Thursday, November 21, 2013

The Gift of Knowledge

I was able to speak on Sunday about the gifts of the Spirit. I chose the gift of knowledge, and hopefully spoke about it in a new way.

One of my favorite Book of Mormon stories is that of Ammon. After he miraculously defended the king’s sheep against dozens of men, the King naturally wondered at his power. Ammon proceeded to teach King Lamoni all about the gospel and his heart was touched and he believed. In fact, so great was his belief, that King Lamoni was overcome and fell to the earth as if he were dead. 

For two days, the scriptures tell us, his wife, mourned over him. I can only imagine her anguish, her questioning, her sorrow. Her husband appeared, for all intents and purposes, to be dead. In fact, they were on the way to take his body to the sepulcher and bury him, when she, out of desperation, sent her servants to see if Ammon could help, if he could provide any new insight, any hope. He came, and this is what happened. 

“Now, Ammon knew that king Lamoni was under the power of God; he knew that the dark veil of unbelief was being cast away from his mind, and the light of everlasting life was lit up in his soul, yea, he knew that this had overcome his natural frame, and he was carried away in God. Therefore, he saw the king, and he knew that he was not dead.” (Alma 19:6-7)
Much to the relief of the queen, he told her that her husband was not dead, but that he would rise the next day. He knew this would happen. How did he KNOW?  I’ll get back to that in a moment.
In the New Testament, The Book of Mormon, and the Doctrine and Covenants, we can read of a list of the gifts of the spirit, gifts from Heaven that we are given ‘for the benefit of the children of God’ (D&C 46:26). In each of these accounts, it lists separately the gift of wisdom, and the gift of knowledge. I’ve always felt these two gifts were very similar in nature, having to do with education, study, and learning. But as I pondered them, a new idea began to form. In order to explain this, please allow me to get a little grammatical.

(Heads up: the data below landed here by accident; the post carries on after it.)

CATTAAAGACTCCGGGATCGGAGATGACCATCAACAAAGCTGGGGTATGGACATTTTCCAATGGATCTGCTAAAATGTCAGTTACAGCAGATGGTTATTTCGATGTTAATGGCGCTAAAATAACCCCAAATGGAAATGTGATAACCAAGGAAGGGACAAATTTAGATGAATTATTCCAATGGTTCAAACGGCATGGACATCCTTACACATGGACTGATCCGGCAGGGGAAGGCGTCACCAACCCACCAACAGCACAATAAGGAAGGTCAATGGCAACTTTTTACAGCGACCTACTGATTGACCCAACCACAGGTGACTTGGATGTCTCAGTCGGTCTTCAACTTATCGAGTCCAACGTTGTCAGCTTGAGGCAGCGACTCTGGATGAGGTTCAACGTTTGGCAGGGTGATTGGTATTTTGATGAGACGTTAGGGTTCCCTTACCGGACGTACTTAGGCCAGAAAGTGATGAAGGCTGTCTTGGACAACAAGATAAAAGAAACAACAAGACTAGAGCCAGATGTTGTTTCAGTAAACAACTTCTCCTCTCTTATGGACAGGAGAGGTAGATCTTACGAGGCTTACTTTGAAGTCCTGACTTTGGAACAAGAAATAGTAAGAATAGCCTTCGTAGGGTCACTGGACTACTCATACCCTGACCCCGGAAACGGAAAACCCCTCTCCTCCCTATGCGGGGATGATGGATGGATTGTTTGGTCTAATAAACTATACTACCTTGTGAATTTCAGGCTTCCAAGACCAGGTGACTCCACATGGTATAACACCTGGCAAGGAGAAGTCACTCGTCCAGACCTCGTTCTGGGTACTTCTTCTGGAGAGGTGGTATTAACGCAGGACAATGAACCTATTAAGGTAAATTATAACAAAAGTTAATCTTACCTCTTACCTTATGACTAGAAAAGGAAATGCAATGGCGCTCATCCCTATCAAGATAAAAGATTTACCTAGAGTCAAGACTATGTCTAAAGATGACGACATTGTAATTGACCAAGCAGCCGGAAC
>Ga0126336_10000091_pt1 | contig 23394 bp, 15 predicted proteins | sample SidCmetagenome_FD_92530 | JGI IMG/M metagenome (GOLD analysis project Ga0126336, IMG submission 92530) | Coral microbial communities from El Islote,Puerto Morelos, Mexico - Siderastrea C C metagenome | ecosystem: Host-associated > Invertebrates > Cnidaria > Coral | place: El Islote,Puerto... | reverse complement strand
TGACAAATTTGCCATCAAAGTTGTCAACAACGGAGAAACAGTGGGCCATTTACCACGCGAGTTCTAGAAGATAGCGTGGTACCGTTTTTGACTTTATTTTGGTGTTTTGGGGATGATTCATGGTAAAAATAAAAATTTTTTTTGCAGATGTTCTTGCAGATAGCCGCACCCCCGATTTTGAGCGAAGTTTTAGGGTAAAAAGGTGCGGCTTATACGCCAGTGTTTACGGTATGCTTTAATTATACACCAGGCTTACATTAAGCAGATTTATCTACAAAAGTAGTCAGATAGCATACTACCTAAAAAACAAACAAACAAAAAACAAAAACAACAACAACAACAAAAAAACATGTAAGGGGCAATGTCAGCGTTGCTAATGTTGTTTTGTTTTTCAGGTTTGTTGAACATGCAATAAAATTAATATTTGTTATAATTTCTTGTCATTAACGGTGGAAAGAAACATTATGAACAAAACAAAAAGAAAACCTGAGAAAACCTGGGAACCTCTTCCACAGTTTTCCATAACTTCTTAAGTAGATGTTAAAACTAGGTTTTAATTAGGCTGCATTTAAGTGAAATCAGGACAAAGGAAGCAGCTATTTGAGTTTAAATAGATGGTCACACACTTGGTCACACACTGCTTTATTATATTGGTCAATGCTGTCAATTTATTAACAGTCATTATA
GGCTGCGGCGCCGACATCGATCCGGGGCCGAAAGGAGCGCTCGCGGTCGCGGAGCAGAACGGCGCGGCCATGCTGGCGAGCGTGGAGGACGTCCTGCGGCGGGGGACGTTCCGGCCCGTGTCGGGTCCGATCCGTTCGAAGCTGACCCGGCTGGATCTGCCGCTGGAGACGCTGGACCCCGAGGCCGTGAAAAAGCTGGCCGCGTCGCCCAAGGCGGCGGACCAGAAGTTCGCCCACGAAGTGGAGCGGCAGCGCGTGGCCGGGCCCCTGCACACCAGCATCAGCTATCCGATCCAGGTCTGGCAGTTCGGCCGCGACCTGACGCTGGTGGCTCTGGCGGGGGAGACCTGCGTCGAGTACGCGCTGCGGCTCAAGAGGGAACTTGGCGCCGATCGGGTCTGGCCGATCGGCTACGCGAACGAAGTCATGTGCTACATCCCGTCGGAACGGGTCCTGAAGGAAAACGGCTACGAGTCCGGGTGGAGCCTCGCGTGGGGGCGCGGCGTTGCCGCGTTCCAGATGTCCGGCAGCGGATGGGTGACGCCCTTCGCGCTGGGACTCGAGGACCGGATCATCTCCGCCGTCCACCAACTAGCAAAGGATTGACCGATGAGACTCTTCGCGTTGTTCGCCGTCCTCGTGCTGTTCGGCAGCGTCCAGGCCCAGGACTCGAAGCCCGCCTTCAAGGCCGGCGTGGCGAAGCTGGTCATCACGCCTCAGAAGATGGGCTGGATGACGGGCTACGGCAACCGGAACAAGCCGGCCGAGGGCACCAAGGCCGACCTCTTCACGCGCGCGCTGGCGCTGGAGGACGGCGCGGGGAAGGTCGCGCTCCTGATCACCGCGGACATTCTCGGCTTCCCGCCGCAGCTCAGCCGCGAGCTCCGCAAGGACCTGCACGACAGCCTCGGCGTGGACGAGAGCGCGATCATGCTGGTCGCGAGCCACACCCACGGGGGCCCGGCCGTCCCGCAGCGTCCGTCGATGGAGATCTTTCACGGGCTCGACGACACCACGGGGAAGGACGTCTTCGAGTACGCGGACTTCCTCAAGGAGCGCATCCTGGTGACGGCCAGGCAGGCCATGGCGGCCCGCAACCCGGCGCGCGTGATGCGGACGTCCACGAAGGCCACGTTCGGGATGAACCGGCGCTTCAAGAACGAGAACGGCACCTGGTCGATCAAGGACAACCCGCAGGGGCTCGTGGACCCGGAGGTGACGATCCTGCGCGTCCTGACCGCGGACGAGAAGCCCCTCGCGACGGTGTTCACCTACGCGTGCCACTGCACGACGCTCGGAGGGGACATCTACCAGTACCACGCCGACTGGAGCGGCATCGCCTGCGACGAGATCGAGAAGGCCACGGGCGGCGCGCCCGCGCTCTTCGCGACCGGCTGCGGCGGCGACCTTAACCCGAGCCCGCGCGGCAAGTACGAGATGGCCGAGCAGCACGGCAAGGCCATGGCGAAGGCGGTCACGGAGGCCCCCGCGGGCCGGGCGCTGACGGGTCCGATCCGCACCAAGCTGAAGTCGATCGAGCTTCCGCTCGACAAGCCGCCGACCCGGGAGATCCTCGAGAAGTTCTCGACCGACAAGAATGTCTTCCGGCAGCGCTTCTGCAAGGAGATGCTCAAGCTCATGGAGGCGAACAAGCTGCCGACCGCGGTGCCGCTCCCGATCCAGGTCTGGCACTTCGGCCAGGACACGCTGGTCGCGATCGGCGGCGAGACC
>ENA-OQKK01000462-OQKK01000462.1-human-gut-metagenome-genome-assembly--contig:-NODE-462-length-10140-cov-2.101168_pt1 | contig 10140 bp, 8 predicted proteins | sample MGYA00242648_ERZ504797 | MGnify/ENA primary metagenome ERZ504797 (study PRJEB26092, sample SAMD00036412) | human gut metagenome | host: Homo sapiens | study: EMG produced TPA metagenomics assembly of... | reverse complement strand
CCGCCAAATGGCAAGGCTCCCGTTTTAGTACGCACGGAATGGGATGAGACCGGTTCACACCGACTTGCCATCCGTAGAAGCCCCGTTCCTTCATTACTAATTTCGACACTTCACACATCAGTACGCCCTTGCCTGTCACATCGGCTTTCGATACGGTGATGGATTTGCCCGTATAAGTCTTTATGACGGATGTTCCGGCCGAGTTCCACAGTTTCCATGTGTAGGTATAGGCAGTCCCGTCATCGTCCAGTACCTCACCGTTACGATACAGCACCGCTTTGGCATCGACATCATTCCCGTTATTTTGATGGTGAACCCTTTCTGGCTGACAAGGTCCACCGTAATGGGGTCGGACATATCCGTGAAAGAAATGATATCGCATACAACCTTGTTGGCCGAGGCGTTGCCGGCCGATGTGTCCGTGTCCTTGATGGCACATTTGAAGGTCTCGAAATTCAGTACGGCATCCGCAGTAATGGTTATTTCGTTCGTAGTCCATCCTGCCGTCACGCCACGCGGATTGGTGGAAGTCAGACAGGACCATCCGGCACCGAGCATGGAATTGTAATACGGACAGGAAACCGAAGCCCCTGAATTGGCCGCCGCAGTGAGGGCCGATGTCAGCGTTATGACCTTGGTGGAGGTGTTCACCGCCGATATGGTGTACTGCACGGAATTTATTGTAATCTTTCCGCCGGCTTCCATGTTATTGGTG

In the English language, the verb, ‘to know’ has several meanings. I can say “I know Algebra” and “I know my daughter Eden” and you intrinsically understand a difference in way I know Algebra from the way I know my daughter. In most other languages, however, different verbs are used for these two situations.  In Spanish, for example, the verb ‘saber’ means, to know something intellectually, as in, I know algebra, whereas, the verb ‘conocer’ means to know something on a deeper, more personal level, to know from experience, as in I know my daughter from having personal experience with her. 
So, I wondered which kind of ‘knowledge’ the gifts of the spirit was referring to, the intellectual study, or the kind of knowledge that you gain from experience. Out of simple curiosity, I looked up these scriptures in Spanish. The gift of wisdom, the first gift talked about, uses the noun ‘sabiduria’ which comes from the first type of knowing “saber”-- the intellectual type. The gift of knowledge is referred to as ‘conocimiento’ or the noun version of ‘conocer’ which is the type of knowledge that comes from personal experience. I found that both interesting and insightful that the gift of wisdom is all about education and learning, but that the gift of knowledge might not have as much to do with education and study as I previously thought, but more from what we learn from our personal experiences. It is about this gift of the spirit, the gift of knowledge that I want to talk about today. 
Now, back to Ammon. How did he know that King Lamoni was going to be okay?  From years of medical studies? Did he take his pulse, check his pupil dilation? No, his knowledge was not of the intellectual type, but from personal experience. Recall that not too long before his mission to the Lamanites, he had seen an angel with his brothers and his friend Alma. He saw Alma fall down and lie seemingly dead for two days and two nights. No doubt he had sat by his friend’s side as he went through the same transformation that was happening to King Lamoni. Ammon recognized what was going on and was able to share his knowledge with the queen. What a gift! He knew King Lamoni was not dead.  He could tell the queen, ‘Your husband isn’t dead. He’s going to wake up tomorrow. And when he does, he’ll be a better man. He’ll treat you more like a queen than he ever has before. He will be a better father. A man of God.’ Ammon had been blessed with the gift of knowledge, and he shared it with the person who needed it most.